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10 WordPress plugins to enhance your blog’s typography

Submitted on: 27 Aug 11

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Have you ever visited a blog and noticed immediately how the typography added sophistication and really made the content stand out? Perhaps it was an elegant typeface that fit the theme of the blog, or white space that was used proficiently throughout the layout. Whatever it was, it caught your eye, and you probably wondered how they did it.

These kinds of readability enhancements are done either via manual CSS styling or with plug-ins. If you’re not familiar with CSS coding, then plug-ins are definitely the way to go, and this article highlights the top 10 typography-related WordPress plug-ins for enhancing the readability of your blog.

Plug-ins like these are important because they help you better handle hyphens, spacing, character formatting, text enhancements, quotes and much more. By using just a plug-in or two, you can breath life into an otherwise dull layout and keep readers longer.

So, let’s look at how to make your blog come to life with enhancement plug-ins.

1. Drop Caps

Drop Caps increases the readability of your posts through the addition of a stylish drop cap at the beginning of every first paragraph. You can also add drop caps to comments and excerpts. The plug-in comes with a default style sheet, but you can change the CSS as needed.

Drop Caps WordPress plug-in

While you can set the plug-in to automatically insert drop caps at specified locations, you can also manually add them anywhere using the Drop Cap Shortcode plug-in. And if you need support for foreign language characters, wp-dropcaps has you covered.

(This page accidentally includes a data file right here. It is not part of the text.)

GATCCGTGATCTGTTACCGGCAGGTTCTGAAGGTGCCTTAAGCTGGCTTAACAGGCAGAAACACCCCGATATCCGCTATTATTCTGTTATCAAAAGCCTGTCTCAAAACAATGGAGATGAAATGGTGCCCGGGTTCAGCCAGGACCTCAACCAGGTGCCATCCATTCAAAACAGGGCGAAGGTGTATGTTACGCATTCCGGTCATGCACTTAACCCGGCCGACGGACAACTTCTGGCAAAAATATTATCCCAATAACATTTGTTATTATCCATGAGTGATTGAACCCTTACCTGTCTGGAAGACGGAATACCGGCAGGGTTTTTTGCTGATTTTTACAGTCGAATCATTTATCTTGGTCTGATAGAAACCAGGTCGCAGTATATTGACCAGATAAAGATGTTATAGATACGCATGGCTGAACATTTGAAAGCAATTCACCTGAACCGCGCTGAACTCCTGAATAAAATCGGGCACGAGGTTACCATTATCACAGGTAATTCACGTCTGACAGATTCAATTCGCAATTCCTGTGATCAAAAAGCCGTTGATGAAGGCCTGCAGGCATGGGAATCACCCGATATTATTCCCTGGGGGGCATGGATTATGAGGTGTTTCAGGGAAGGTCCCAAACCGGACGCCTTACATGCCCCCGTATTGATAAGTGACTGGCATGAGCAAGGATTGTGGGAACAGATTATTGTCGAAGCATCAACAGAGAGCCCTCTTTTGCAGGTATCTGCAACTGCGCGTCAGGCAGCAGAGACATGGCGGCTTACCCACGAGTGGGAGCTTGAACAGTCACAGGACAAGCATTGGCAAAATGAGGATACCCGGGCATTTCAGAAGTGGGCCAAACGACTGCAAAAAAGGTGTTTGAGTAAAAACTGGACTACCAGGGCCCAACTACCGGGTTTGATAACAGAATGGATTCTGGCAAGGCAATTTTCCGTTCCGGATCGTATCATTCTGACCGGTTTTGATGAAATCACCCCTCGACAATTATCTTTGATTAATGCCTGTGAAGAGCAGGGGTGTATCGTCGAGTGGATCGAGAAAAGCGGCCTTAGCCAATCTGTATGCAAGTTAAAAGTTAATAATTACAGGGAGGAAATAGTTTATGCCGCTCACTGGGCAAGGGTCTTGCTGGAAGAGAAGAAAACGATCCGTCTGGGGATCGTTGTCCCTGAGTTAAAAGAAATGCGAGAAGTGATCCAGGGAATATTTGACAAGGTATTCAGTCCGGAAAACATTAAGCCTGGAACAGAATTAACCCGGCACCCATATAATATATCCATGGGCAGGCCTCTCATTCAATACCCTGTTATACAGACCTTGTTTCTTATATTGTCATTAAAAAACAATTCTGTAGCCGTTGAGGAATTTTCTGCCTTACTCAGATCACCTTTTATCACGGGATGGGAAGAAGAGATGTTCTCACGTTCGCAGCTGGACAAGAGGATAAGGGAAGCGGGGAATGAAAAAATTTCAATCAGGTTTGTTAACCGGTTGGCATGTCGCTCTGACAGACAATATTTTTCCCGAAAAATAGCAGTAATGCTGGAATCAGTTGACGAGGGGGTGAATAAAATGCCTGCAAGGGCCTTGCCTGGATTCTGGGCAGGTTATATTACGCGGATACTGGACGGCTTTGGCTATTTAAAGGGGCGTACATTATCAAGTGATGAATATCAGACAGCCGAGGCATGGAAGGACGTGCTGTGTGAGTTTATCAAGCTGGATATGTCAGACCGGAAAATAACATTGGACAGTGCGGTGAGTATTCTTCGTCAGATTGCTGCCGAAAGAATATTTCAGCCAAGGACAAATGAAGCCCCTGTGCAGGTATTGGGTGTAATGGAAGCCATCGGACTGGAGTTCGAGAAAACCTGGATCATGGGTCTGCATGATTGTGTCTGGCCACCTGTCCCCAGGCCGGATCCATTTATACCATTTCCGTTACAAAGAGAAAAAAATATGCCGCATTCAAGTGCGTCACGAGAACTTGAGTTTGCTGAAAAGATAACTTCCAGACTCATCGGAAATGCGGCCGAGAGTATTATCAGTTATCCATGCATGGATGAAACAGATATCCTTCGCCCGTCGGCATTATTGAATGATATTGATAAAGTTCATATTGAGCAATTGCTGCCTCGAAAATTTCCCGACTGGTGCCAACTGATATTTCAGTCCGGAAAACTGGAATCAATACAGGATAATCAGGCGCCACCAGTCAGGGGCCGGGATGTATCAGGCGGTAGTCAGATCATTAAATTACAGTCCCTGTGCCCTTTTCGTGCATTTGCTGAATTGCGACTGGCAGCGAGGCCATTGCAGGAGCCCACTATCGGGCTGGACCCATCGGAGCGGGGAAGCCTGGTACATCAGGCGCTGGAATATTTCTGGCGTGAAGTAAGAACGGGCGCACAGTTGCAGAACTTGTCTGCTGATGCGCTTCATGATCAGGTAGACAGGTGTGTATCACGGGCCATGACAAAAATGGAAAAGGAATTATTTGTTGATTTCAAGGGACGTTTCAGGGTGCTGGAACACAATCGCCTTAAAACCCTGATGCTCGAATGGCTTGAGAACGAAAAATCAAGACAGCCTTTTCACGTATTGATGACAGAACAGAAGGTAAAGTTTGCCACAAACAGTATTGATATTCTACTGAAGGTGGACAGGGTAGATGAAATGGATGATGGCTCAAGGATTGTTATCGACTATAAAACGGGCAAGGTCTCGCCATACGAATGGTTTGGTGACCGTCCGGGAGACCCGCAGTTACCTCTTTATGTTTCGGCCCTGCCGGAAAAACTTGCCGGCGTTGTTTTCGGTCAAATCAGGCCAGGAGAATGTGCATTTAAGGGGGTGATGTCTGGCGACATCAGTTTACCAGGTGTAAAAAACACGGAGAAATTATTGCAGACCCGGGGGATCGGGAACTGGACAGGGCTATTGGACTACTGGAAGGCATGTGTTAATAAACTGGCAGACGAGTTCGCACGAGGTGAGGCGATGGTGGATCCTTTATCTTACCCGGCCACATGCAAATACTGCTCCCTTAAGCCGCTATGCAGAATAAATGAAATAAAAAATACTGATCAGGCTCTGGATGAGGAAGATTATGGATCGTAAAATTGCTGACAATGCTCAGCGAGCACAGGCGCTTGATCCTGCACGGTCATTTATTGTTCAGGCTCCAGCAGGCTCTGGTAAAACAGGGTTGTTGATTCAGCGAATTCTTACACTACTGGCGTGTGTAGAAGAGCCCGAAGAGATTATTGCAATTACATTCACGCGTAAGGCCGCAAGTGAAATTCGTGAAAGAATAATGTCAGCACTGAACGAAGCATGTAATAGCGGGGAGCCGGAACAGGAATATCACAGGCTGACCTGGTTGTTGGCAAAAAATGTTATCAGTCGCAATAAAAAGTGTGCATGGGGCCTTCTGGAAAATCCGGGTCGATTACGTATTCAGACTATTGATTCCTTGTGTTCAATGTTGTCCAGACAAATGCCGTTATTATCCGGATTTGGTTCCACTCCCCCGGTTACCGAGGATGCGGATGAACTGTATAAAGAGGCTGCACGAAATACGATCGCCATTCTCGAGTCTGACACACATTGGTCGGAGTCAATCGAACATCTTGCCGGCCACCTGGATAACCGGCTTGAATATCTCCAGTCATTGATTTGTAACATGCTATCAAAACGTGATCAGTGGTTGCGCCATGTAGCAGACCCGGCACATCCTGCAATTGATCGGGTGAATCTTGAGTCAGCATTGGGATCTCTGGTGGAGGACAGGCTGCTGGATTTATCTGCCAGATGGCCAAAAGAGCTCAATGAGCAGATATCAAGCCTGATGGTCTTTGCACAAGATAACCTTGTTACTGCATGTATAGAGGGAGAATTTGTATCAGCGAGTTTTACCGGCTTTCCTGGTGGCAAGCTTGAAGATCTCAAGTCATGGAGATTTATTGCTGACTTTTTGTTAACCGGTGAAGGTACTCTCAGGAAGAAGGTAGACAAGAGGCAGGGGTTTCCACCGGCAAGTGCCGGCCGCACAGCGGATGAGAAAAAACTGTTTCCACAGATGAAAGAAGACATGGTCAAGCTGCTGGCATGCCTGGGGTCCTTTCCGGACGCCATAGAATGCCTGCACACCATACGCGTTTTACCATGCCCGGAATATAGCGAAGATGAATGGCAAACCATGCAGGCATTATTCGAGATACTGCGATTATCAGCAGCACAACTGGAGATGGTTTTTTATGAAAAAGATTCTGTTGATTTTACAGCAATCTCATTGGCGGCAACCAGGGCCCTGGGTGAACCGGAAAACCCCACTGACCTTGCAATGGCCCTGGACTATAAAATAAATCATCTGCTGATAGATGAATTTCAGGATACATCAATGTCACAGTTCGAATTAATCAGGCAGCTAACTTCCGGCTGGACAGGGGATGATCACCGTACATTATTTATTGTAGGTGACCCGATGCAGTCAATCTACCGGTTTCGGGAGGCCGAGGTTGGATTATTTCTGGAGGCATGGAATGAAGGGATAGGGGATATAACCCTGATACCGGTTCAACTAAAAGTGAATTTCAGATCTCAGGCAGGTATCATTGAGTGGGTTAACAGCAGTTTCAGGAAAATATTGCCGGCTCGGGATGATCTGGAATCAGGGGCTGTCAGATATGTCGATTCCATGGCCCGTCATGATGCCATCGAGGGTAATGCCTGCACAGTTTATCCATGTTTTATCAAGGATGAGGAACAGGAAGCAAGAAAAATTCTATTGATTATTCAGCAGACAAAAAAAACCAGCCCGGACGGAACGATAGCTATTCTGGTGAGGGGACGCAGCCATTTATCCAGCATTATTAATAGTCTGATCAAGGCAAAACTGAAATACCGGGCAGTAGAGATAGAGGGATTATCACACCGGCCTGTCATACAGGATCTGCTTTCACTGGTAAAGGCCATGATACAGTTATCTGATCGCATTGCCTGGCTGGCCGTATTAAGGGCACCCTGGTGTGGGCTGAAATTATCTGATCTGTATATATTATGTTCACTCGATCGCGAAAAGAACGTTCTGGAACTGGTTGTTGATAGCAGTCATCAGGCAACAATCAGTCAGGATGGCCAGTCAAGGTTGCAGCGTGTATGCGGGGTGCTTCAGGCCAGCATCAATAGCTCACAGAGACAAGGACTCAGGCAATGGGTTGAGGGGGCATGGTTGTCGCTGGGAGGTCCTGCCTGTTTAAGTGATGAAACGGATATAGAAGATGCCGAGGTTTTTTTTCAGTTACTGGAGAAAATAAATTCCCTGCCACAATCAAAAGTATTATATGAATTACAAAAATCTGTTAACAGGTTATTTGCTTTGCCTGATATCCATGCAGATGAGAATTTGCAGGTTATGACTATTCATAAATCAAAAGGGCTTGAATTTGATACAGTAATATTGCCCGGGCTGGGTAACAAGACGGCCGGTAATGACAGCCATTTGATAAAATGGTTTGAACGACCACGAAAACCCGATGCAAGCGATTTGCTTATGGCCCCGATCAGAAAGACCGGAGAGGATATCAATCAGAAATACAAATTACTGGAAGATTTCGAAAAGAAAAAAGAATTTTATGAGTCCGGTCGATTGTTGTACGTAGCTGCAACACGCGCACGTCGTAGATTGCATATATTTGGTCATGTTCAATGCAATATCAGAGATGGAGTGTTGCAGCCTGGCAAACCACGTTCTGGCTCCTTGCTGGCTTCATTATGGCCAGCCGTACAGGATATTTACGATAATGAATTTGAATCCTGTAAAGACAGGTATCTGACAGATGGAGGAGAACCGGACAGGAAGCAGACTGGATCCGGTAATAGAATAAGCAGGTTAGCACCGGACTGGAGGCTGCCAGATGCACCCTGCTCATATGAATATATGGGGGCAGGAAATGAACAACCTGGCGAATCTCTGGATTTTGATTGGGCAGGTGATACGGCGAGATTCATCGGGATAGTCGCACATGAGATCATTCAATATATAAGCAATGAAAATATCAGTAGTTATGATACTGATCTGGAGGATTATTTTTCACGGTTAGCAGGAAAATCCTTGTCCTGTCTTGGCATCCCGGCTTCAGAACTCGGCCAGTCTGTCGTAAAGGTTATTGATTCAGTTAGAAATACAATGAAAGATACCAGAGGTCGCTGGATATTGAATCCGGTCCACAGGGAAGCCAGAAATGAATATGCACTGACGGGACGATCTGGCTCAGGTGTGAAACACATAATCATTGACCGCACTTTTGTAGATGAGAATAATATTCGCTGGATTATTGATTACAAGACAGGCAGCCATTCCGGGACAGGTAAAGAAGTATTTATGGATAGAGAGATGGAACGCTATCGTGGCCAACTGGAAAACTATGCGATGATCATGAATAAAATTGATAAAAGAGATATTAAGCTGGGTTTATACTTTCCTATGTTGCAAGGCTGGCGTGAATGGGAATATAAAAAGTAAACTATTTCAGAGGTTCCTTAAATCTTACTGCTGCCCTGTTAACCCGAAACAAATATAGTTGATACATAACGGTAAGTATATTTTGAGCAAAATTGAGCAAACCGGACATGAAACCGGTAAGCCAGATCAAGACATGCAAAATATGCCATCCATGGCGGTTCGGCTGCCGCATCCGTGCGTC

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2. WP Typography

Known as a one-stop shop for improved web typography, WP Typography adds some very useful features to your blog. It helps with hyphenation, spacing, character replacement and styling (via CSS hooks). And it supports over 40 languages.

The spacing control is great because it forces internal wrapping of long URLs and email addresses. The character-replacement feature formats things like quotation marks, dashes, and trademark and copyright symbols. And the CSS hooks are great for styling marks such as the ampersand, double quotes, acronyms and more.

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3. Simple Pull Quote

If you ever wanted a way to set off and emphasize quotes in your posts, then Simple Pull Quote is for you. It adds a “Pullquote” button to your HTML and TinyMCE editor, allowing you to emphasize any text you choose, putting it in its own block to the side of your content, like so:

Simple Pull Quote WordPress plug-in

While the plug-in comes with default styling, you can override it with CSS. Because many themes do not come with a style for pull quotes, this is a great way to accentuate them.

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4. TextImage

TextImage replaces the full content of your posts with PNG images. If you’re wondering why someone would want to do this, it’s simple: to hide the content from robots and spiders. Converting text to an image makes it unreadable and, therefore, unable to be indexed by search engines.

You can style the image’s background, font and size as needed. Because it is an image, you cannot apply formatting such as bold, italics or underlining (unless it was in the original post). Also, the plug-in strips out all HTML tags from your post.

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5. CodeColorer

If you use a lot of code snippets in your posts (PHP, HTML, Ruby, JavaScript, etc.), CodeColorer will definitely come in handy. It allows you to add code snippets to posts and comments alike. Customize the look of the snippets with CSS to make them stand out.